Last season, both of the Cleveland Browns’ bookends ranked outside the top 40 among offensive tackles in pass block win rate.
Next season, that should change in a big away.
In last week’s NFL draft, Cleveland completed a remarkable offseason transformation to the ends of its offensive line, using the 10th pick on Alabama’s Jedrick Wills Jr. The Browns already had signed the top right tackle on the free-agent market in Jack Conklin. Landing Wills gave them arguably the top blindside-protector prospect in the draft, as well.
Suddenly, quarterback Baker Mayfield could be playing in front of the most improved offensive line in the NFL, assuming Conklin, stalwart center JC Tretter and Pro Bowl left guard Joel Bitonio come close to matching their 2019 performance level. And, perhaps most importantly, should Wills live up to his high billing.
“I want [Mayfield] to know that I got his back,” Wills said after going to the Browns on the first night of the draft. “That’s something that I take pride in, and I hate losing, so [I] let him know he’s got someone on his hands who’s going to do everything they can to protect him.”
If that happens, the new Browns front office will have filled its biggest hole on the roster going into the offseason.
Last year, former No. 2 overall pick Greg Robinson, who joined the Browns two years ago, proved to be among the worst starting left tackles in the league. He was briefly benched for one week in the middle of the season. But when he returned to the starting lineup the following week, he didn’t fare much better and wound up ranking 46th among starting tackles in pass block win rate. In part as a result, Mayfield was sacked more often per passing attempt than any other AFC quarterback.
“I like the idea that we added two really smart, tough, versatile football players that will make us better,” new coach Kevin Stefanski said of Wills and Conklin. “I am confident that the coaches will put them in position to succeed.”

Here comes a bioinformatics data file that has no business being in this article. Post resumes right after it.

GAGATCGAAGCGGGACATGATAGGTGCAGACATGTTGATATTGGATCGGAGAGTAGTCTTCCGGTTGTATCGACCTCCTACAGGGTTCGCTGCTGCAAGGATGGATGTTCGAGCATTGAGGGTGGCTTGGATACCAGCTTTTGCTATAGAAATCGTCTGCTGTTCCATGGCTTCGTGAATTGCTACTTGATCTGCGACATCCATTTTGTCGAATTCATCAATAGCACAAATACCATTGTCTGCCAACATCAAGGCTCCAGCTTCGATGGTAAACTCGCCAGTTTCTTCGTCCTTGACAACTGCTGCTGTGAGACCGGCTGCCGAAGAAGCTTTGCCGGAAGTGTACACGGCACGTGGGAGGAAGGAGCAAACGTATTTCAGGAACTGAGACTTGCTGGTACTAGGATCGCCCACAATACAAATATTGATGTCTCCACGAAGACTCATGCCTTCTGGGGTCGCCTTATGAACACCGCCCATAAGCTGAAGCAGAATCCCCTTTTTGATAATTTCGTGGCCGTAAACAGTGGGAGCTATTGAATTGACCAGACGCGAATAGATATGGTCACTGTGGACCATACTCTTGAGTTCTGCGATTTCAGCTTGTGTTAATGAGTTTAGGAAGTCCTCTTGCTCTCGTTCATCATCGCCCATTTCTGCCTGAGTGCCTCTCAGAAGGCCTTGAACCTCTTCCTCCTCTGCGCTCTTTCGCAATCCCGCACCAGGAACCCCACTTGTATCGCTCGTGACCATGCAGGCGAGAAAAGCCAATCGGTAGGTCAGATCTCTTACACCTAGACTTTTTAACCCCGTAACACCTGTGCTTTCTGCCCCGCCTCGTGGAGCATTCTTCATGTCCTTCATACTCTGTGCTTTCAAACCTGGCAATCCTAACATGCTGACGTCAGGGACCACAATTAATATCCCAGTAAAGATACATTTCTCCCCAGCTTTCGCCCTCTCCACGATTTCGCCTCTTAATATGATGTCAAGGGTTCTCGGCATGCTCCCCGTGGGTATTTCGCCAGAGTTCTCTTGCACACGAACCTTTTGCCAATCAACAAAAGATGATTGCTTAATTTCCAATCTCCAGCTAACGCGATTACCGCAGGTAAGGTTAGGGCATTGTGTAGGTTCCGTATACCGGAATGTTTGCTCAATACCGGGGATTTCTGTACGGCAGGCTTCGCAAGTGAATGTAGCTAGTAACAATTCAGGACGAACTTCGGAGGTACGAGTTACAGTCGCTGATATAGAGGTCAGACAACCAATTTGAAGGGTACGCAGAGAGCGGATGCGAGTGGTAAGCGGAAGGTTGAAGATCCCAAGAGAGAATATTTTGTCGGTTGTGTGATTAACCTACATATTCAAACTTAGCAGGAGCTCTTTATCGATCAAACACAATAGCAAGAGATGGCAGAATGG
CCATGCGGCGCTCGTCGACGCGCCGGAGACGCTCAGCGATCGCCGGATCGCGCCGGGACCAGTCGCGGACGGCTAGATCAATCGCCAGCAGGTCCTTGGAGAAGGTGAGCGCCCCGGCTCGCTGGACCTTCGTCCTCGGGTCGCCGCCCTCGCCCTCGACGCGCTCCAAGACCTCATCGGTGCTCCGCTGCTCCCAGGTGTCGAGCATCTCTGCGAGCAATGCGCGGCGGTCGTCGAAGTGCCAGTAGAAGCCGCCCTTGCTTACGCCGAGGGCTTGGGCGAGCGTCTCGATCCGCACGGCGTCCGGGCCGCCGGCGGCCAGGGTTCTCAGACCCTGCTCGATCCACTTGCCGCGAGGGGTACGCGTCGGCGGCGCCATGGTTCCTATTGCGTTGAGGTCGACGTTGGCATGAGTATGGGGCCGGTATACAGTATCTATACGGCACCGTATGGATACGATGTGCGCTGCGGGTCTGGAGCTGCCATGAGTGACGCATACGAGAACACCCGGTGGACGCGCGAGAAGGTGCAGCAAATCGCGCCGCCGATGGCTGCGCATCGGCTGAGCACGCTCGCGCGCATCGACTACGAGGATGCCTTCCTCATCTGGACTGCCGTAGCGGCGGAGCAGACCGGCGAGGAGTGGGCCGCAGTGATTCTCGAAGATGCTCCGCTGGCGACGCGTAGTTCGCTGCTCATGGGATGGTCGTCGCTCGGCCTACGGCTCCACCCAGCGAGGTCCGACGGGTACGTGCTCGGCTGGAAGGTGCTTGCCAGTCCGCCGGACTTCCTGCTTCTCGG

Wills played a major role in quarterback Tua Tagovailoa succeeding at Alabama. Wills manned right tackle the past two seasons to protect the blindside of the left-handed Tagovailoa. And even though Tagovailoa played just nine games last season due to a hip injury, the Crimson Tide surrendered only two sacks all year from the right side, the fifth fewest in the FBS, according to ESPN Stats & Information research. They also averaged 7.7 yards per rush outside the right tackle, which ranked third in the country, underscoring Wills’ dominance as a run-blocker, which should fit in nicely as the Browns transition to a zone-blocking run scheme up front under Stefanski.
“We do think that Jed is a very clean fit for our offensive system, largely because of his athletic ability and his movement ability,” said general manager Andrew Berry. “They ran a lot of wide zone at Alabama, too, so it was a bit of an easier translation for us because it’s not like he was in an offensive system where you didn’t see him do some things in the running game that we are going to require of our offensive linemen. We think really physically he is certainly one of the prototypes for our system.”
Amazingly, Wills is just the second offensive tackle selected by Cleveland in the first round since 1970. The other — six-time All-Pro Joe Thomas, taken in 2007 — worked out pretty well for the Browns. And Thomas actually reached out to Wills after the draft, offering his services to the rookie, as Wills makes the transition from right to left tackle.
“He told me that he really likes my game. … and was like, ‘Call me sometime if you ever need any pointers,'” Wills said. “As soon as I can. … [I’m going to] send him some videos, get some pointers and clips from his direction. I feel like I will be in good hands. … He will be there to help me out. … He’s a Hall of Fame player.”
Stephen A. Smith sees the Browns as the biggest threat to the Ravens in the AFC North.
Last season, the Browns already featured one of the best running back tandems in the NFL in Nick Chubb and Kareem Hunt. When healthy, Odell Beckham Jr. and Jarvis Landry are among the league’s top receiver tandems, too.
Now, Cleveland could be on the way to boasting a stout tackle combination, anchored by the franchise’s most promising rookie left tackle since Thomas — and a big reason the Browns might finally have the pieces to snap the NFL’s longest playoff doubt.
“I’m very excited,” Wills said. “I know those guys want the same exact thing I do. It’s going to do nothing but make us stronger if we all have the same goal in mind, which is to win. I am going to do everything I can to put us in that position.”